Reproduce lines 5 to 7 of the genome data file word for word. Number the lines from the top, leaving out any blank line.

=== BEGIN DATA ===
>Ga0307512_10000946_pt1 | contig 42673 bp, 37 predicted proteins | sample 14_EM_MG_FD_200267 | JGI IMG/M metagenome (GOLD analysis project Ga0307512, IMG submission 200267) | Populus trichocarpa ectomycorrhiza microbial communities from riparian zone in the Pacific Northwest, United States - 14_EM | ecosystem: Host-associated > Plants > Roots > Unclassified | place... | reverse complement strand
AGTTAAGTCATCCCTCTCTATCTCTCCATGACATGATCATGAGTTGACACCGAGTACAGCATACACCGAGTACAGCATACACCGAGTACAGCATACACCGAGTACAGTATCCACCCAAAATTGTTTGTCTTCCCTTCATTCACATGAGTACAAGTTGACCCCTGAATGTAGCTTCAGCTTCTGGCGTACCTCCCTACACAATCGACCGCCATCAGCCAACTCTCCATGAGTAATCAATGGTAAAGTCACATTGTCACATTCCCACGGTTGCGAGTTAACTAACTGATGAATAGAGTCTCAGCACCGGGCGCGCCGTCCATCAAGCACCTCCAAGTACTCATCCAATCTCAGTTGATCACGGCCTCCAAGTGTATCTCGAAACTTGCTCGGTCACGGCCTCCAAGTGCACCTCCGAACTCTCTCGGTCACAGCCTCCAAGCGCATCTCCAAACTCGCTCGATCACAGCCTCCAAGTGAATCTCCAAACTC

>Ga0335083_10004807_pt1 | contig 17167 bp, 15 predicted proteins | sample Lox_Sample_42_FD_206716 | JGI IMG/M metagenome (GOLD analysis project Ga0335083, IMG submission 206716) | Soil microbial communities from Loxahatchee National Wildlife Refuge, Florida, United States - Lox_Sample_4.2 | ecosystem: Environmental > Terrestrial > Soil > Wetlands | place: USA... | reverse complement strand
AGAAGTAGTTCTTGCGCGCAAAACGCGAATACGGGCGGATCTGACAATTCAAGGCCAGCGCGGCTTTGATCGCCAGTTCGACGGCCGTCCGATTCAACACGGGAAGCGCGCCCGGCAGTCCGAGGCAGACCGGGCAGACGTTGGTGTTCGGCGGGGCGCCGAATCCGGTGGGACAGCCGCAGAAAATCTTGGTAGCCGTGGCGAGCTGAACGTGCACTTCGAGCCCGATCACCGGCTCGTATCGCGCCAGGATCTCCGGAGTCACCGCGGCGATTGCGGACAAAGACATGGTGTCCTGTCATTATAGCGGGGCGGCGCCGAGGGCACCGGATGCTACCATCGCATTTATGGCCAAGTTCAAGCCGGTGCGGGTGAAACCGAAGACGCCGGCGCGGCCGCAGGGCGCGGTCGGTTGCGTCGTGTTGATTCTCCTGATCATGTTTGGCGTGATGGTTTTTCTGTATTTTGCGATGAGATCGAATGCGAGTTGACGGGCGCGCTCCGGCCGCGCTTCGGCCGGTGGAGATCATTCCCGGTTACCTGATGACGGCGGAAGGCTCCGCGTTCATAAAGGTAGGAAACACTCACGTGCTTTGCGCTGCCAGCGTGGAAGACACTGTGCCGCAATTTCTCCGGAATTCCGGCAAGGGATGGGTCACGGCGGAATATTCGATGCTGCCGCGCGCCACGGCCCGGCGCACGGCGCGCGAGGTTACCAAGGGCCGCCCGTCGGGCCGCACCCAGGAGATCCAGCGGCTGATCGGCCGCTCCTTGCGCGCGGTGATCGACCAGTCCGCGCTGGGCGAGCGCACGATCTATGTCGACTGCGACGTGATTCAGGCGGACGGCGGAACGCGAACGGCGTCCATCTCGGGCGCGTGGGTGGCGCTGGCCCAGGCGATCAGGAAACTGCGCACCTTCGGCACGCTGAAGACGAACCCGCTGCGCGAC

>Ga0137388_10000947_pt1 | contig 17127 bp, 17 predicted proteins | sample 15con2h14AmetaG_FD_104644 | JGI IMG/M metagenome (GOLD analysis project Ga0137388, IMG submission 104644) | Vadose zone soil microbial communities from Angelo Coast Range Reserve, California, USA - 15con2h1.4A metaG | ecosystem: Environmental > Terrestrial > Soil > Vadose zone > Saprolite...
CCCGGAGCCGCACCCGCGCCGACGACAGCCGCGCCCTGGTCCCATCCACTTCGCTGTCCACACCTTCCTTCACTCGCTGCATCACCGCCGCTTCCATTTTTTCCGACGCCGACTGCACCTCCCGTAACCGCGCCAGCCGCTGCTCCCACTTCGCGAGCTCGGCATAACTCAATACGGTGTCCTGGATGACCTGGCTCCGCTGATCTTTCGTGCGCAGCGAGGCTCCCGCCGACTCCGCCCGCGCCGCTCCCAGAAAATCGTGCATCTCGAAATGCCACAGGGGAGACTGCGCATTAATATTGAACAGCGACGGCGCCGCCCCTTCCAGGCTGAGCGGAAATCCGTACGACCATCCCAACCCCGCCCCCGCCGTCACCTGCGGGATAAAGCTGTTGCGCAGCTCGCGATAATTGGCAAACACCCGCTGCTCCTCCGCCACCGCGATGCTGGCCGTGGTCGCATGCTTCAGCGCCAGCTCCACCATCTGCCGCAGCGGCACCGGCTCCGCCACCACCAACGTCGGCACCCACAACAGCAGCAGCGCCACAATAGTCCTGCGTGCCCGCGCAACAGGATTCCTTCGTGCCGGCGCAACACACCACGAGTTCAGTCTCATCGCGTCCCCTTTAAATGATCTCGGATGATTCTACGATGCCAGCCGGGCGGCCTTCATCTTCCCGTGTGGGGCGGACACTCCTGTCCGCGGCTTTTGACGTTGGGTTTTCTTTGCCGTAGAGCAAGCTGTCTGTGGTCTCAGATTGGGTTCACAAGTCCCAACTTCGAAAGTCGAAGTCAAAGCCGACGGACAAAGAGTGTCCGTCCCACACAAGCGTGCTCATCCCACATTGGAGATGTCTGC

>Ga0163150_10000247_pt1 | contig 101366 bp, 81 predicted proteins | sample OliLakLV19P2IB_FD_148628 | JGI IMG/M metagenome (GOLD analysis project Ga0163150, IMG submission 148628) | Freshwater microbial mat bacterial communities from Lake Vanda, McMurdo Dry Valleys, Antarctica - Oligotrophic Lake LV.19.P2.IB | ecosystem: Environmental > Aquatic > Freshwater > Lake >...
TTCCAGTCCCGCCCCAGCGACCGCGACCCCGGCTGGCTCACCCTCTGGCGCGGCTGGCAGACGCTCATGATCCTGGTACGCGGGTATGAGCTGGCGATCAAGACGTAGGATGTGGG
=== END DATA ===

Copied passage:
>Ga0137388_10000947_pt1 | contig 17127 bp, 17 predicted proteins | sample 15con2h14AmetaG_FD_104644 | JGI IMG/M metagenome (GOLD analysis project Ga0137388, IMG submission 104644) | Vadose zone soil microbial communities from Angelo Coast Range Reserve, California, USA - 15con2h1.4A metaG | ecosystem: Environmental > Terrestrial > Soil > Vadose zone > Saprolite...
CCCGGAGCCGCACCCGCGCCGACGACAGCCGCGCCCTGGTCCCATCCACTTCGCTGTCCACACCTTCCTTCACTCGCTGCATCACCGCCGCTTCCATTTTTTCCGACGCCGACTGCACCTCCCGTAACCGCGCCAGCCGCTGCTCCCACTTCGCGAGCTCGGCATAACTCAATACGGTGTCCTGGATGACCTGGCTCCGCTGATCTTTCGTGCGCAGCGAGGCTCCCGCCGACTCCGCCCGCGCCGCTCCCAGAAAATCGTGCATCTCGAAATGCCACAGGGGAGACTGCGCATTAATATTGAACAGCGACGGCGCCGCCCCTTCCAGGCTGAGCGGAAATCCGTACGACCATCCCAACCCCGCCCCCGCCGTCACCTGCGGGATAAAGCTGTTGCGCAGCTCGCGATAATTGGCAAACACCCGCTGCTCCTCCGCCACCGCGATGCTGGCCGTGGTCGCATGCTTCAGCGCCAGCTCCACCATCTGCCGCAGCGGCACCGGCTCCGCCACCACCAACGTCGGCACCCACAACAGCAGCAGCGCCACAATAGTCCTGCGTGCCCGCGCAACAGGATTCCTTCGTGCCGGCGCAACACACCACGAGTTCAGTCTCATCGCGTCCCCTTTAAATGATCTCGGATGATTCTACGATGCCAGCCGGGCGGCCTTCATCTTCCCGTGTGGGGCGGACACTCCTGTCCGCGGCTTTTGACGTTGGGTTTTCTTTGCCGTAGAGCAAGCTGTCTGTGGTCTCAGATTGGGTTCACAAGTCCCAACTTCGAAAGTCGAAGTCAAAGCCGACGGACAAAGAGTGTCCGTCCCACACAAGCGTGCTCATCCCACATTGGAGATGTCTGC

>Ga0163150_10000247_pt1 | contig 101366 bp, 81 predicted proteins | sample OliLakLV19P2IB_FD_148628 | JGI IMG/M metagenome (GOLD analysis project Ga0163150, IMG submission 148628) | Freshwater microbial mat bacterial communities from Lake Vanda, McMurdo Dry Valleys, Antarctica - Oligotrophic Lake LV.19.P2.IB | ecosystem: Environmental > Aquatic > Freshwater > Lake >...